The co-owner of a Manhattan helicopter tour company hit her partner with a lawsuit filed in New York state court on Friday on behalf of shareholders, accusing him of misappropriating millions of dollars of company funds, including making unauthorized investments in new companies, home remodeling expenses and purchasing designer shoes.
Attorneys for celebrity chef Gordon Ramsay urged a Delaware vice chancellor on Monday for a summary judgment order to dissolve an already-idled Las Vegas restaurant joint venture that has become part of a running, multi-suit feud between Ramsay and former partner and restaurateur Rowen Seibel.
A New York Supreme Court decision that partially vacates a $100 million award issued by a reputable International Chamber of Commerce tribunal — citing the tribunal’s “manifest disregard” of the law — has raised concerns over the unusual use of this controversial doctrine, but experts caution against reading too much into the implications of this first instance decision.
A Colorado federal judge Monday told Auto-Owners Insurance Co. it has a duty to defend a Colorado contractor against claims of defective work on an airport hangar floor because there are valid questions of policy interpretation and facts in the case.
A California federal jury on Monday cleared VMware Inc. of all claims it infringed Phoenix Technologies Ltd.’s software copyright and breached their licensing agreement, taking just four hours to end Phoenix’s $110 million suit following a nearly two-week trial.
A Florida judge dealt the Donald Trump-owned National Doral Miami resort a loss Friday in its dispute with a spa owner that claimed the resort violated a contract by demanding large room rate increases as part of negotiations to extend a group room agreement.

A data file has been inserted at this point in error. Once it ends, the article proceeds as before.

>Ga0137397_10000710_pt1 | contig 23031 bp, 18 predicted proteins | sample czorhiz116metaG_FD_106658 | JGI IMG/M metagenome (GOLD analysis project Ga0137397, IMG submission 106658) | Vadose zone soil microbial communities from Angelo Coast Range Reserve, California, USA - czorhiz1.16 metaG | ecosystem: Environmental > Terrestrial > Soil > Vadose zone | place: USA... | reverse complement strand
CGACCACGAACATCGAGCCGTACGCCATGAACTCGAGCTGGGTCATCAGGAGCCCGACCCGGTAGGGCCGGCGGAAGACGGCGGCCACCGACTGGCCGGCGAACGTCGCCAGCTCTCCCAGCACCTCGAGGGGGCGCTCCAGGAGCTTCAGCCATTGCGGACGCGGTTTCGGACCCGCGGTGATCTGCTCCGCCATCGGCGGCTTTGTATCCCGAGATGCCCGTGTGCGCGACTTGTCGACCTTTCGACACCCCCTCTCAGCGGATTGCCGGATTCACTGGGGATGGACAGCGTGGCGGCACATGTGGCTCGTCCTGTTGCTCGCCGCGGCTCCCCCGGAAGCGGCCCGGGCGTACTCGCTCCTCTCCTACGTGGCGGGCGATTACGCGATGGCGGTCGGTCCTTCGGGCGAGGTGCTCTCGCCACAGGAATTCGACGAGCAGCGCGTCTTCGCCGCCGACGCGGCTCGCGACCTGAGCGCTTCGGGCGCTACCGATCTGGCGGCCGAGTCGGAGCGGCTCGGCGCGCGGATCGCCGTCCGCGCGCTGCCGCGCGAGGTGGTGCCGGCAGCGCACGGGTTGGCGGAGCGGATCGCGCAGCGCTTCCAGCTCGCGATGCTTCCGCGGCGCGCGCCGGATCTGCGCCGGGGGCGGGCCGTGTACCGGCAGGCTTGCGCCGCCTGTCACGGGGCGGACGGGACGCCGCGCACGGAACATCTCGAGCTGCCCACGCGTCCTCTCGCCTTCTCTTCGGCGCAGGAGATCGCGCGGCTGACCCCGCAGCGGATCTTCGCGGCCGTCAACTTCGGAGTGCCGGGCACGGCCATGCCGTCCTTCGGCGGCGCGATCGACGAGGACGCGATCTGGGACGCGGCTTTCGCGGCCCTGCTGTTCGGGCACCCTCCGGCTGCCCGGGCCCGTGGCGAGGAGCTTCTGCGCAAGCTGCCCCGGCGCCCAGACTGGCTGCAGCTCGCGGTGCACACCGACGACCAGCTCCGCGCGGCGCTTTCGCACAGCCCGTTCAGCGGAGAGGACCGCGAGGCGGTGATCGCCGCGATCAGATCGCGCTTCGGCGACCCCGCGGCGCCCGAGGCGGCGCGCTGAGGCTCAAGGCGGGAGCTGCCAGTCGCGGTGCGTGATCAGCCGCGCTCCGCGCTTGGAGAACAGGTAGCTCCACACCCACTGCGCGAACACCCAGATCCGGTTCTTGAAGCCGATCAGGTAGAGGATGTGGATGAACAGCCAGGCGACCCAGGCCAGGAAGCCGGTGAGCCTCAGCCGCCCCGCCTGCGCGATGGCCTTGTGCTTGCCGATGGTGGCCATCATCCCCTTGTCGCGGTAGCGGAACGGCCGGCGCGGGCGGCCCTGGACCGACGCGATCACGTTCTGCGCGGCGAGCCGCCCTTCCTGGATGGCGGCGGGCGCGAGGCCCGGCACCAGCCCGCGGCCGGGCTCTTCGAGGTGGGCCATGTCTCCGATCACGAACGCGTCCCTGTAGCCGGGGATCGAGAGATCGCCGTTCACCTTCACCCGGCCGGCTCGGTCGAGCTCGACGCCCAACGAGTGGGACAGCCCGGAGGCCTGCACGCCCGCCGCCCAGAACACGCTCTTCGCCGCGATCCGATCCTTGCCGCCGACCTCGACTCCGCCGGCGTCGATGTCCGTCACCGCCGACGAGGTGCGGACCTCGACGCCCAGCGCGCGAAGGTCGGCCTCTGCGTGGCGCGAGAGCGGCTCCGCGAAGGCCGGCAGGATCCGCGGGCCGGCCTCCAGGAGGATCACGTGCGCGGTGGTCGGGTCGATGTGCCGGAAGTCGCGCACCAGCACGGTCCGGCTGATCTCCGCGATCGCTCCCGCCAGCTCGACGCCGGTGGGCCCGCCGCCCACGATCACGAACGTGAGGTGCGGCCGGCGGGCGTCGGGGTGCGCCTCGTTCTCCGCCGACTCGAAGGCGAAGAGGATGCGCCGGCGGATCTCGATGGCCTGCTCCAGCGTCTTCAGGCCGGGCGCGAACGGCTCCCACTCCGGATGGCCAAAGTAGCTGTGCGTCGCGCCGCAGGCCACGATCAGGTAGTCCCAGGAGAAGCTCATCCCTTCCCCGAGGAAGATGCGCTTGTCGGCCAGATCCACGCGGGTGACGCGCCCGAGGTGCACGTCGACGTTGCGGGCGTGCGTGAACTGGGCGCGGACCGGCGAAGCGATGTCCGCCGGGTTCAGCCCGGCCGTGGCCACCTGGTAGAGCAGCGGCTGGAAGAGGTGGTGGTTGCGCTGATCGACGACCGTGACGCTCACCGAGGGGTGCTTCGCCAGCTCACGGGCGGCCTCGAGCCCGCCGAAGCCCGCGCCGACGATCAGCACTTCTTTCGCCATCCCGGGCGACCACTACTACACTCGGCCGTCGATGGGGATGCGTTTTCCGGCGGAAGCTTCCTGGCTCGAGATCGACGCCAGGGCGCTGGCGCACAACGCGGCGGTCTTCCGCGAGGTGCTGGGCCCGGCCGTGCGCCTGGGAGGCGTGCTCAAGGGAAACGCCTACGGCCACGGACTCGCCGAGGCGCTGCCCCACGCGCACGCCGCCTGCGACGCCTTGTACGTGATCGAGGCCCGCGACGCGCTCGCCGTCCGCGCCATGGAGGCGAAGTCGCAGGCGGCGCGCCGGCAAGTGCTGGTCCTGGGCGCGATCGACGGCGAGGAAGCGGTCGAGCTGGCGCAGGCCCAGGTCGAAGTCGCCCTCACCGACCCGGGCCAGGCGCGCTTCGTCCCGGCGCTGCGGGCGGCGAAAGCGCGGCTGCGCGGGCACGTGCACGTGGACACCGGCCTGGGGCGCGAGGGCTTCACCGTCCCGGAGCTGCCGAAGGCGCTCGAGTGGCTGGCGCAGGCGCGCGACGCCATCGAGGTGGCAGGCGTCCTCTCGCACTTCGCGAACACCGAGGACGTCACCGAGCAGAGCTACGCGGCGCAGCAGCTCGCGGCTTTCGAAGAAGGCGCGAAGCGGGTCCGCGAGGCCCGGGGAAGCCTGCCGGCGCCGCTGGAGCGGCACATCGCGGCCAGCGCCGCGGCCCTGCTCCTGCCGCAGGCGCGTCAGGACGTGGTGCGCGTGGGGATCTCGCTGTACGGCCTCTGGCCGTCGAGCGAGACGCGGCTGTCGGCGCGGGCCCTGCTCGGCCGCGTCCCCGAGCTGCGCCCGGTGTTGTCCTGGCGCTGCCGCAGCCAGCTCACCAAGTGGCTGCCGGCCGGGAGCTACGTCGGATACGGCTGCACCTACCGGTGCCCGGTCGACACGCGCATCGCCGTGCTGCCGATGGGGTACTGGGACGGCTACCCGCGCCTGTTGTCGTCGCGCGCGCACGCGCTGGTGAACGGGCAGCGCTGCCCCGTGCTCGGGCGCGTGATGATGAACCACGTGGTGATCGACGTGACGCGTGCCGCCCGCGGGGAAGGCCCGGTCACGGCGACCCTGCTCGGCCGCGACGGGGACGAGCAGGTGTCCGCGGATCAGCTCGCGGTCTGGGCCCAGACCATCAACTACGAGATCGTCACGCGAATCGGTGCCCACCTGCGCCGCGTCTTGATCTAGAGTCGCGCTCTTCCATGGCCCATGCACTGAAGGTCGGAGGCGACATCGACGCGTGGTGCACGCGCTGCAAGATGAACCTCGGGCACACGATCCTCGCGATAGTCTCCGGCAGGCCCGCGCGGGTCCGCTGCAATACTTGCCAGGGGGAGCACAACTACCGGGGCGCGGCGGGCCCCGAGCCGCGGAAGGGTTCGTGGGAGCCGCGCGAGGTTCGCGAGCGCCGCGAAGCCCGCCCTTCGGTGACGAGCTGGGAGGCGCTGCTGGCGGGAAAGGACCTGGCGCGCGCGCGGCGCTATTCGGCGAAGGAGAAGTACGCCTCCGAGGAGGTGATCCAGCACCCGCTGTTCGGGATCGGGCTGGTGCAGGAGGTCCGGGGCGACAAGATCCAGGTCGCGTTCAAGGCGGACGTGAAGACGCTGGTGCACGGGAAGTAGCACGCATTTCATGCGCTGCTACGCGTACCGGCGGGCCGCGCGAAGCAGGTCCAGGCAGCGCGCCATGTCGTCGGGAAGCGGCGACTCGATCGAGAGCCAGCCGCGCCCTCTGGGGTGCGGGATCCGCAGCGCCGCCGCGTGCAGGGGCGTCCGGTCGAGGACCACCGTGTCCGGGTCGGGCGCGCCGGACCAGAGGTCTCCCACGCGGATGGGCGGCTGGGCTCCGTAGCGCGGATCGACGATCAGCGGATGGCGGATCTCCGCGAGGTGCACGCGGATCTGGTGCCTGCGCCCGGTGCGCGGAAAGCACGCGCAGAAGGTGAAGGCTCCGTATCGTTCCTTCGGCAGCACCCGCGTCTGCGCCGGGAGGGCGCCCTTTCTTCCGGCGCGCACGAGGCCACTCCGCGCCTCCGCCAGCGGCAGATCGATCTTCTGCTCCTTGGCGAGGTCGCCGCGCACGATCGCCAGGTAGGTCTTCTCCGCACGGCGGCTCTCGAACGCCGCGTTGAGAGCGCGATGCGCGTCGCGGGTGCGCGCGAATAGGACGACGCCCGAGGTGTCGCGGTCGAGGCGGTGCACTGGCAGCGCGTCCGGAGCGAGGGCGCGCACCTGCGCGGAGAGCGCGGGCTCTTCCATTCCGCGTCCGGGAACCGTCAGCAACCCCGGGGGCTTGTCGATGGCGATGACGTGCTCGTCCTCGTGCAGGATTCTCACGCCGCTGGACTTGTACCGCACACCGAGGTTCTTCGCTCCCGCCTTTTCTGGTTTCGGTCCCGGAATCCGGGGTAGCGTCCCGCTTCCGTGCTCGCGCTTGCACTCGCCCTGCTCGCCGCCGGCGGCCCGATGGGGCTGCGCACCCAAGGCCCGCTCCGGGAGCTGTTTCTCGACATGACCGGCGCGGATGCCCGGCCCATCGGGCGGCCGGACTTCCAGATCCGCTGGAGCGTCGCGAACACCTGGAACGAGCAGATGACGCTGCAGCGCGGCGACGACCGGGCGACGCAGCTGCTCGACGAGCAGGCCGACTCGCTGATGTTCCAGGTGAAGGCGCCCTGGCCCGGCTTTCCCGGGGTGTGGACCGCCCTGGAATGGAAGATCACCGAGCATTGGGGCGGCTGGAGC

A Chinese state-owned electronics manufacturer on Friday removed to New York federal court Sharp Corp.'s lawsuit over the manufacturer’s alleged fraudulent misrepresentation of the quality of certain Sharp-branded televisions, a dispute that is currently also the basis of pending arbitration in Singapore.
The D.C. Circuit should reconsider its “patently erroneous” rejection of a small Oregon wind farm's argument that Portland General Electric Co. was flouting the Federal Energy Regulatory Commission's anti-discrimination regulations in executing a power purchase agreement, the wind farm said on Friday.
A Philadelphia-based attorney has said he will ask a state appeals court to weigh whether his role as part owner of a company formerly represented by Duane Morris LLP allowed him to pursue claims that the firm botched an appeal over the collapse of a $175 million acquisition opportunity.
The U.S. Court of Appeals for the Fifth Circuit on Friday denied a February request from Southwest Airlines Co. to reconsider en banc a ruling allowing Delta Air Lines Inc. to fly from gates at Dallas Love Field airport.